Pope’s vision for Lincoln

1912

Nearly half a century after Lincoln dedicated the national cemetery at Gettysburg, Congress appropriated money to plan a monument honoring his memory. Two of the nation’s leading architects, Henry Bacon and John Russell Pope, were asked to submit competing designs for a site near the Potomac River. This pencil, watercolor and gouche rendering by Otto R. Eggers was submitted in 1912 by Pope, architect of several Washington, DC, landmarks, including the National Archives Building. The design ultimately chosen for the memorial was created by New York architect Henry Bacon.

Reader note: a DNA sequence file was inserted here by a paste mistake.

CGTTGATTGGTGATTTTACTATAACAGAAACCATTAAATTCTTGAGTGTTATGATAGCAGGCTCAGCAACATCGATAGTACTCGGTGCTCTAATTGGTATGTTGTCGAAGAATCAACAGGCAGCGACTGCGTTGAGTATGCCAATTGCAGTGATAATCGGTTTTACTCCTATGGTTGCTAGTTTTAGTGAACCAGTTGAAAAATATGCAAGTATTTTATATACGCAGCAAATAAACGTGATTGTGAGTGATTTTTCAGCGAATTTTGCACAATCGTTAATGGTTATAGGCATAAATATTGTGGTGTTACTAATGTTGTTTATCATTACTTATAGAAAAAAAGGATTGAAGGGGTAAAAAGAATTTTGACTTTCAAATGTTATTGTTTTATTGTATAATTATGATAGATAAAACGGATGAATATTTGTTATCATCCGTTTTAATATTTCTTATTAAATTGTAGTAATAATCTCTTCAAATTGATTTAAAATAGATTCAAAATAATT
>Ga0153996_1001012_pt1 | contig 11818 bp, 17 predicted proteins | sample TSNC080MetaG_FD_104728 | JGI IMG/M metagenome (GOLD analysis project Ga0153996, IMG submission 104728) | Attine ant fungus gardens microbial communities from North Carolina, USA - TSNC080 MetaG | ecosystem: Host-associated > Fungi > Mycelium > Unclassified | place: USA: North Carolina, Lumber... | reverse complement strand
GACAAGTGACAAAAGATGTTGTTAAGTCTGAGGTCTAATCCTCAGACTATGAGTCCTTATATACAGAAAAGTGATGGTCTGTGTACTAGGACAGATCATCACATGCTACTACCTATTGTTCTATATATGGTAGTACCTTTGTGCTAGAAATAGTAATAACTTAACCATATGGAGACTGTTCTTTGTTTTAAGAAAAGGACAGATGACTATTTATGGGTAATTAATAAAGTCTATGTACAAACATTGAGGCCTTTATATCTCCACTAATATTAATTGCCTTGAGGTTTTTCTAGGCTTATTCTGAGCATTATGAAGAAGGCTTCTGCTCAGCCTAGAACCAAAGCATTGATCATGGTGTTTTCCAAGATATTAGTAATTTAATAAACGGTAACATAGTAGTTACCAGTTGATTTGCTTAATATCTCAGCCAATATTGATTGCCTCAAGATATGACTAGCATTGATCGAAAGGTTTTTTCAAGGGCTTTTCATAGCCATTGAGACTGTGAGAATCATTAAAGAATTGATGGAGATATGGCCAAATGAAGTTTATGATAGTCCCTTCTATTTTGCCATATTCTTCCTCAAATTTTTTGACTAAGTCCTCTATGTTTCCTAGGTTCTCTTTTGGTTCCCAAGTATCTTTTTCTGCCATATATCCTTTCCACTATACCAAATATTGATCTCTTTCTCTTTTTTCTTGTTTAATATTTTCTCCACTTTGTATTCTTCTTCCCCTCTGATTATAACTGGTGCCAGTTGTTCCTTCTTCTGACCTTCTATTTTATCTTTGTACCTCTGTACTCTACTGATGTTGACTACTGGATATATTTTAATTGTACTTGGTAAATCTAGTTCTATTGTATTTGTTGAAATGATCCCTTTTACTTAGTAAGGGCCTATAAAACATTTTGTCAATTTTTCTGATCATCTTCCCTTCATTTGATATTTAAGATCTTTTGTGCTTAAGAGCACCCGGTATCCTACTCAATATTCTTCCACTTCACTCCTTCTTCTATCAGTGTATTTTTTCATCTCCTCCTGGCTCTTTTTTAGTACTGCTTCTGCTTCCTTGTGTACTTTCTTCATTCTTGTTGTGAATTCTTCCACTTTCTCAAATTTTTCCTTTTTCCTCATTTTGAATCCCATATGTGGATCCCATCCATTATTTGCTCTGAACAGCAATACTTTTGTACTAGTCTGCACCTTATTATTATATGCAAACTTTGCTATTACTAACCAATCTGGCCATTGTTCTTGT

National Archives, Records of the Office of Public Buildings and Public Parks of the National Capital


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